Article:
What Iowa Can Tell Us About Full Employment

Downtown Des Moines, Iowa, at sunrise.

Downtown Des Moines, Iowa, at sunrise. Shutterstock

 

Connecting state and local government leaders

Want to know where the economy is headed? Look at Des Moines.

This morning, the Labor Department announced that the national unemployment rate ticked up to 4 percent in June for good reasons, as hundreds of thousands more Americans sought work. For the first time in recorded history, the number of job openings is higher than the number of people looking for a job. That has raised hopes that wage growth might finally begin to pick up, with employers bidding more to attract new workers and offering raises to retain their existing staff.

Full employment—that magical economic state, in which everyone who wants work has it, and at a good wage too — finally seems to be near. In much of Iowa, it already is. Out of every 100 people who want a job, 98 or 99 have one. The rate of wage growth has doubled of late, and businesses are scrambling to find workers. “It does feel like things are a little different in the last year,” Elisabeth Buck, the president of the United Way of Central Iowa, told me. “Businesses are getting a little desperate.”

In that, Des Moines and the surrounding area stand as an example of what might be coming for the national economy, both good and bad. Full employment has a remarkable way of improving the lives of low-wage workers and drawing new individuals into the labor force. But it also exposes the scars that even a very hot economy is unable to heal.

Around the country, and especially in central Iowa, the low unemployment rate has slowly but surely tipped the balance of power away from employers and towards workers, who here in the Hawkeye State have been able to demand higher wages, better working conditions, more generous benefits, training programs, and myriad other perks. “From a per-capita [population] perspective, we are the fastest-growing metro in the entire Midwest,” said Mary Bontrager, an executive at the Greater Des Moines Partnership, a regional economic-development group. “In terms of GDP, we’re outpacing every other Midwestern metropolitan area.”

Competition for workers has gone crazy, Joe McConville, who co-owns a popular chain of made-from-scratch pizza restaurants, told me. “At almost every restaurant that I’ve worked at, you always had a stack of applications waiting,” he said. “You’d call somebody up and half the time they're still looking for an extra job. That’s not happening anymore.” He said he faced a “black hole” in terms of finding more experienced twenty-something employees, and that to compete he has paid out higher wages and added vacation days.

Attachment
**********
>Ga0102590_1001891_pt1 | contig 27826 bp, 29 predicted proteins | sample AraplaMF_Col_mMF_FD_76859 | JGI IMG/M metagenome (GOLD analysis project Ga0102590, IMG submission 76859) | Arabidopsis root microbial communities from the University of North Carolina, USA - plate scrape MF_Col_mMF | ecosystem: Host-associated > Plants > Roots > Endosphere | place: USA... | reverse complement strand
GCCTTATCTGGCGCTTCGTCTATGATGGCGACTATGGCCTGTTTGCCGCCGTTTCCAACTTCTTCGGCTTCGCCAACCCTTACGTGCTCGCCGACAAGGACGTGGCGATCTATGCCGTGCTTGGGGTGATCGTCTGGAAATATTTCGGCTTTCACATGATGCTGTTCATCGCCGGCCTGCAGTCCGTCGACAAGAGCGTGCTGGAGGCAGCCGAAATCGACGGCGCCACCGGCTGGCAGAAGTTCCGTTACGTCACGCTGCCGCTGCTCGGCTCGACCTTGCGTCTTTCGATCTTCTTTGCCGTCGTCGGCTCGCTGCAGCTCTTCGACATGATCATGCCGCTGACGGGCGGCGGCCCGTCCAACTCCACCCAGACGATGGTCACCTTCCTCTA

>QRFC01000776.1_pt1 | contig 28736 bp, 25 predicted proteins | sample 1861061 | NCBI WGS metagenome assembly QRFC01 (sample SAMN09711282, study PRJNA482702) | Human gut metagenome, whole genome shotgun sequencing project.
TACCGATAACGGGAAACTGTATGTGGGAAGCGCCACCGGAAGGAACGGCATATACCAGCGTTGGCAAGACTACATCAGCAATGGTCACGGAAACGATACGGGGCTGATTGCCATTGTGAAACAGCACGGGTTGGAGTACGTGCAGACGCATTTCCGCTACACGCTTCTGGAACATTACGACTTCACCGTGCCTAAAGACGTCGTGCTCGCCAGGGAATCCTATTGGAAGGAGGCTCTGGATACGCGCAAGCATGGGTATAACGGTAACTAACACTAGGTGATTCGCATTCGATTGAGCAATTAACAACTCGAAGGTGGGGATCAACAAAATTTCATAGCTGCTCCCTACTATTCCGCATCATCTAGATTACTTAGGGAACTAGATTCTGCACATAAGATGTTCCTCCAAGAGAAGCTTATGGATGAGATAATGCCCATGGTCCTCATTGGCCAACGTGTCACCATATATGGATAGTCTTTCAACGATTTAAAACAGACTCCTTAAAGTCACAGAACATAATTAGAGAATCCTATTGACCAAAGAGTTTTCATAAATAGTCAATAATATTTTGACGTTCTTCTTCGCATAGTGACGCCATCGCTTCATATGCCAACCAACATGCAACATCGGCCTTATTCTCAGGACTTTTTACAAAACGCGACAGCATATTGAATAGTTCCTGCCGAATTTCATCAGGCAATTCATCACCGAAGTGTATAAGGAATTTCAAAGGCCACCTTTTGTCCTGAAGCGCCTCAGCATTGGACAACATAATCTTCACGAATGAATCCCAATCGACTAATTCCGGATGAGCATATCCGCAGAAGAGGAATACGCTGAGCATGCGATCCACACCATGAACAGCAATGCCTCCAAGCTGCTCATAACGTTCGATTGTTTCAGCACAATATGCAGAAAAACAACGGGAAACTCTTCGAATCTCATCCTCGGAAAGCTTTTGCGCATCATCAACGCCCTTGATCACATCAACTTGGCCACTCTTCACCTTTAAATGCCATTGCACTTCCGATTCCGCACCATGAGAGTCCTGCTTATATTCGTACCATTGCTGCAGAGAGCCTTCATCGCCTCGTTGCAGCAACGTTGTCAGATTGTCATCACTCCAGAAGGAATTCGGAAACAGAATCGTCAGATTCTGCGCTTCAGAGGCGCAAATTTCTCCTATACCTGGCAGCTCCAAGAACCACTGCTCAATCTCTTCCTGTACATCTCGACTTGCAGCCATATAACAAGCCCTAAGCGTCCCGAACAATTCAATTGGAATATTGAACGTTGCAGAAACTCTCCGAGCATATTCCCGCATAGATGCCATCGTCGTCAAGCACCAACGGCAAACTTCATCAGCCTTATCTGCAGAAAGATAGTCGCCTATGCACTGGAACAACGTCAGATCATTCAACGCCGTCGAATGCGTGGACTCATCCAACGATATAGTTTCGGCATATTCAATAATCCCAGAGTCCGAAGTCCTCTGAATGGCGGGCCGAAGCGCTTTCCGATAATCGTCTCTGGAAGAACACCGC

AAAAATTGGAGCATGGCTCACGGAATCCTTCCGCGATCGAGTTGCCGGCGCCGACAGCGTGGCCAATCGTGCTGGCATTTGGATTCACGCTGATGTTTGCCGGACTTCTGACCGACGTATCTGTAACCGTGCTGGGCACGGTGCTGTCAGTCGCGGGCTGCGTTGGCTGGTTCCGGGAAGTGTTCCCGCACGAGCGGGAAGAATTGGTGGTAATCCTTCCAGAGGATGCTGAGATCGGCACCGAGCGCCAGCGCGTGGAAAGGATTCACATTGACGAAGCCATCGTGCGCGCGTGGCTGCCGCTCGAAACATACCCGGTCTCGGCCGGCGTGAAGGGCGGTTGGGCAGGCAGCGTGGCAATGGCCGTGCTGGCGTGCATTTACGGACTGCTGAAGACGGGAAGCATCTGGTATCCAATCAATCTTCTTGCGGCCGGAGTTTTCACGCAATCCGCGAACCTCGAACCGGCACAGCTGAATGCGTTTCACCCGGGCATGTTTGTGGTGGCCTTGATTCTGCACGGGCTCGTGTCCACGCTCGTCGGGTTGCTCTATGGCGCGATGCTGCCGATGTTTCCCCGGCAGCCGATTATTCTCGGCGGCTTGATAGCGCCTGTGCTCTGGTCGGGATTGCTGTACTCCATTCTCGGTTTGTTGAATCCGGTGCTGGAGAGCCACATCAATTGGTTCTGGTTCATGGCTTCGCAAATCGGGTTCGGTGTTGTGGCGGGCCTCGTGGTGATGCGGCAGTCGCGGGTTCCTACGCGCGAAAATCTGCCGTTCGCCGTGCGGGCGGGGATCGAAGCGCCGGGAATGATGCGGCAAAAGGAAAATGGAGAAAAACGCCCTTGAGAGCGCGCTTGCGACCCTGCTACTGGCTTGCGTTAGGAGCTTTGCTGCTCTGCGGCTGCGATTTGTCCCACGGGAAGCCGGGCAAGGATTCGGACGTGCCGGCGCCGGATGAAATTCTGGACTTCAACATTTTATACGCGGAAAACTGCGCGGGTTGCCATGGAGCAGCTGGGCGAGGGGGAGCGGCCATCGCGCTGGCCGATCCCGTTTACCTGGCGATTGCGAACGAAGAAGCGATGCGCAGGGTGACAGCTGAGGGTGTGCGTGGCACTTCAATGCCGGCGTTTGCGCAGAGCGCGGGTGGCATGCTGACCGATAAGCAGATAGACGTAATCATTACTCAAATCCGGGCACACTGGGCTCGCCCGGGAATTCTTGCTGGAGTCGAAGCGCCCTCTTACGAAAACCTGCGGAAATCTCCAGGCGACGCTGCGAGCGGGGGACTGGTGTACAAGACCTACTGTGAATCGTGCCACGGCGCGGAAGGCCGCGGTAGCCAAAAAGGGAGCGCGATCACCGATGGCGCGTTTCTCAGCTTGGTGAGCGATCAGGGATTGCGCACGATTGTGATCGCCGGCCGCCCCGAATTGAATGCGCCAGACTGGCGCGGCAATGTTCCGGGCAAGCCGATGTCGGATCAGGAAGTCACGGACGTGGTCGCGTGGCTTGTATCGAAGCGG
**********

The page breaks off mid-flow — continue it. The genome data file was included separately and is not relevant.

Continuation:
More than that, Iowa’s tight labor market has forced employers to offer training, reach out to new populations of workers, and accept applications from workers they might not have before—expanding and up-skilling the labor pool as a whole as a result. “Their attitude really seems to be changing,” said Soneeta Mangra-Dutcher of Central Iowa Works, a workforce-development nonprofit. “They are looking at populations differently, who they should be looking at when they have jobs to fill, or people being screened out for things that really don't have an effect on the job.”

Among those seeing more success getting hired are the formerly incarcerated. When the jobless rate is high, most businesses refuse to look at applications from individuals who have spent time in prison—even for non-violent offenses, or for incidents that might have occurred years and years earlier. That was what Clifford Salmond found after being released a few years ago. “I couldn't find a decent job because of my background and my past. I've had alcohol problems, drug problems, incarceration problems,” he told me while he ate breakfast at a local McDonald’s. “Once I got that behind me, I still found finding employment pretty hard.” He found work washing dishes, but became unemployed again after the restaurant he was working at closed down.

But his daughter connected him with a training program, which he completed. In time, that led to a position at a factory in Des Moines. “I take the raw rubber and I break it down,” he explained. “I send it over to be [combined] in a machine with fabric. That leaves the machine, and goes to the tire builders, and they build the tire.” He said the work was hot, dirty, and physically exhausting, but still that he loved the job, where he now earns $21 an hour, as well as health benefits.

Younger and older workers have also found more success, labor experts in central Iowa said. Businesses are accepting applications from high-schoolers and retirees who want to come back to work—and are providing on-site education and accommodations like flexible schedules too. Mollie Frideres is the human-resources director at Green Hills Retirement Community in Ames, just north of Des Moines. The company normally hires a number of Iowa State students interested in healthcare, she told me. But of late, it has found that the good economy has meant fewer undergrads need a job. It has raised wages, but still found itself short.

Thus, it has started a program with the local high school, Frideres said, training the workers the business needs. The teenagers require a little more hand-holding, given that they are less experienced and perhaps a little less mature than college kids, Frideres told me. “We are in the process of developing some classes or training programs on social skills or soft skills for them,” she said. “You know: What is professionalism? What are our expectations?” But they had filled the gap, she said.